Indonesia’s Maritime Affairs and Fisheries Ministry proudly advertises catching six Vietnamese boats earlier this year.

Indonesia is taking the 1980s antihero approach to the twin issues of overfishing and foreign encroachment in its waters: there’s no problem that can’t be fixed with explosions.

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So the first issue is that Indonesia is getting overfished, and Indonesia’s Maritime Affairs and Fisheries Minister Susi Pudjiastuti believes that the reason for it is a bunch of foreign ships fishing in Indonesian waters, as a really quite thorough new article by Bloomberg reports.

Pudjiastuti’s policy to combat this illegal fishing? Arrest the fishermen, seize their boats, then blow them up.

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The fishermen are then taken to the border and dropped off. How they deal with their ship getting sent to the murky depths is not exactly clear.

The plan appears to have worked in dramatic fashion, with the country’s total catch actually rising from a low of 2.5 million tons to 6.6 million tons with healthier stocks. The exploded ship count sits at 220.

But this very much plays into the second issue that it’s not just foreign ships by chance entering Indonesian waters. Indonesia is wrapped up in the massive territorial dispute in the South China Sea, in which pretty much every country in the region seems to have overlapping claims on the waterway, important for getting oil to China. So Chinese fishermen using Chinese maps enter Indonesian waters thinking they haven’t left their own country’s jurisdiction, and China’s Navy and Coast Guard moving increasingly far into Indonesian waters doesn’t help set them straight.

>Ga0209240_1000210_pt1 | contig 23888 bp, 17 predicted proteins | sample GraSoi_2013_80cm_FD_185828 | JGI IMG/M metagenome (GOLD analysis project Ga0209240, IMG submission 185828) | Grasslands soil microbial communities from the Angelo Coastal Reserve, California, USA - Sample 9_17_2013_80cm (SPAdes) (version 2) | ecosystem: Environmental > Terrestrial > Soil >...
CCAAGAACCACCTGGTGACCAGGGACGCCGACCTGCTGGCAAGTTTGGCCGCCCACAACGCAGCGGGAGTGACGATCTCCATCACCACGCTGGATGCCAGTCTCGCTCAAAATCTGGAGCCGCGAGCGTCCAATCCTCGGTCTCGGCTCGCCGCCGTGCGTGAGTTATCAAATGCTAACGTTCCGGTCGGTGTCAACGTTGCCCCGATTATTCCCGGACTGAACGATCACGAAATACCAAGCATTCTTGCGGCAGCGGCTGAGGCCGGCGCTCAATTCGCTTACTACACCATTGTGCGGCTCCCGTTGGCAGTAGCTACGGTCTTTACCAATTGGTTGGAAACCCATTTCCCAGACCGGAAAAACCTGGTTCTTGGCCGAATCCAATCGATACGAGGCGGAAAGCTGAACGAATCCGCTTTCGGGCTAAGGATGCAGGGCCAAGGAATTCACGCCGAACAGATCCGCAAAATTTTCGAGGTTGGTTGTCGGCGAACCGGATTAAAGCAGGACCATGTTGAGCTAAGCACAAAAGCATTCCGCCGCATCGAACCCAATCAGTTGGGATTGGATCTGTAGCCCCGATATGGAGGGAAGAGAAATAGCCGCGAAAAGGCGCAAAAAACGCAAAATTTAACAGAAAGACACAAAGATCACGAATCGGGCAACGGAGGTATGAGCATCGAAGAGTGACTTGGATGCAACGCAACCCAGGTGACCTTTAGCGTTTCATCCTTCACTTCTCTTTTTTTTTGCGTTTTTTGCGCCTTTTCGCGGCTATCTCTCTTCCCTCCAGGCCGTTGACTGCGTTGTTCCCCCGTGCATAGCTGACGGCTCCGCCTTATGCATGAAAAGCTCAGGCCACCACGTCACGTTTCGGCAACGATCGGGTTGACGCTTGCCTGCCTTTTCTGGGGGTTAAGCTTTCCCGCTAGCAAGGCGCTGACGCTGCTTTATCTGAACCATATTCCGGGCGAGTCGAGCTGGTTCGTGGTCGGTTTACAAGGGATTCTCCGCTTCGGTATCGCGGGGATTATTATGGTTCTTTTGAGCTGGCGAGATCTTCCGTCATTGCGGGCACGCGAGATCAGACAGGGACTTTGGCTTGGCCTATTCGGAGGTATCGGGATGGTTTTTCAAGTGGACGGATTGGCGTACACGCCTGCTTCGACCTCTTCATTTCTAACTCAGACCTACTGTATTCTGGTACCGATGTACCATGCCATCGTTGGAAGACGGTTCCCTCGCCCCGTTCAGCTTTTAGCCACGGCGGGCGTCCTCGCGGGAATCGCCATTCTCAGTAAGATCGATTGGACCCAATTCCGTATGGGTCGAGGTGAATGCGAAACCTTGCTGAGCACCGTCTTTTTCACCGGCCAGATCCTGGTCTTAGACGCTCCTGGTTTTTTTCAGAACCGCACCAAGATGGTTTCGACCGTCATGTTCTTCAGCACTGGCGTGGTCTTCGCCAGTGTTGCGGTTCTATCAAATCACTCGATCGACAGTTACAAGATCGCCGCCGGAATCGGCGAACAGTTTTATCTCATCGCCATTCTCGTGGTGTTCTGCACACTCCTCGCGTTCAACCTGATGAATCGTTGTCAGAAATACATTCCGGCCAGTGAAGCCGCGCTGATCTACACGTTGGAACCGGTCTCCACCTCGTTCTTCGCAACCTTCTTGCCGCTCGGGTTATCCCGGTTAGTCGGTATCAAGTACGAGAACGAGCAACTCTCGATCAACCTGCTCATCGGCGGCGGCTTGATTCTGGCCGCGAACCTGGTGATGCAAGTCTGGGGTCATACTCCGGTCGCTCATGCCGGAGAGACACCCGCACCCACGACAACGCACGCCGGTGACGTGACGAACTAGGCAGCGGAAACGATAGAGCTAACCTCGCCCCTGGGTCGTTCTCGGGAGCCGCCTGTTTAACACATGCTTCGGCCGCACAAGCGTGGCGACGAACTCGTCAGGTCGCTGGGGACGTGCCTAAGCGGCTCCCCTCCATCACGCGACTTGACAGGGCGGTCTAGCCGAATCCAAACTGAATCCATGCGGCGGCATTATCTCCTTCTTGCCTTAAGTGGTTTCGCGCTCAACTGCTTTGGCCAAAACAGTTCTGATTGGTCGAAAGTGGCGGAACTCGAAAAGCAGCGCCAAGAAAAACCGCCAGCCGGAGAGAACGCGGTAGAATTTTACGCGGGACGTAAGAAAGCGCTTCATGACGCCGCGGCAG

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So Indonesia’s explosion-base policy certainly seems to be effective at getting the country’s fishing population back in order, but what kind of effect it’s going to have on the country’s foreign policy against an aggressive China remains to be seen.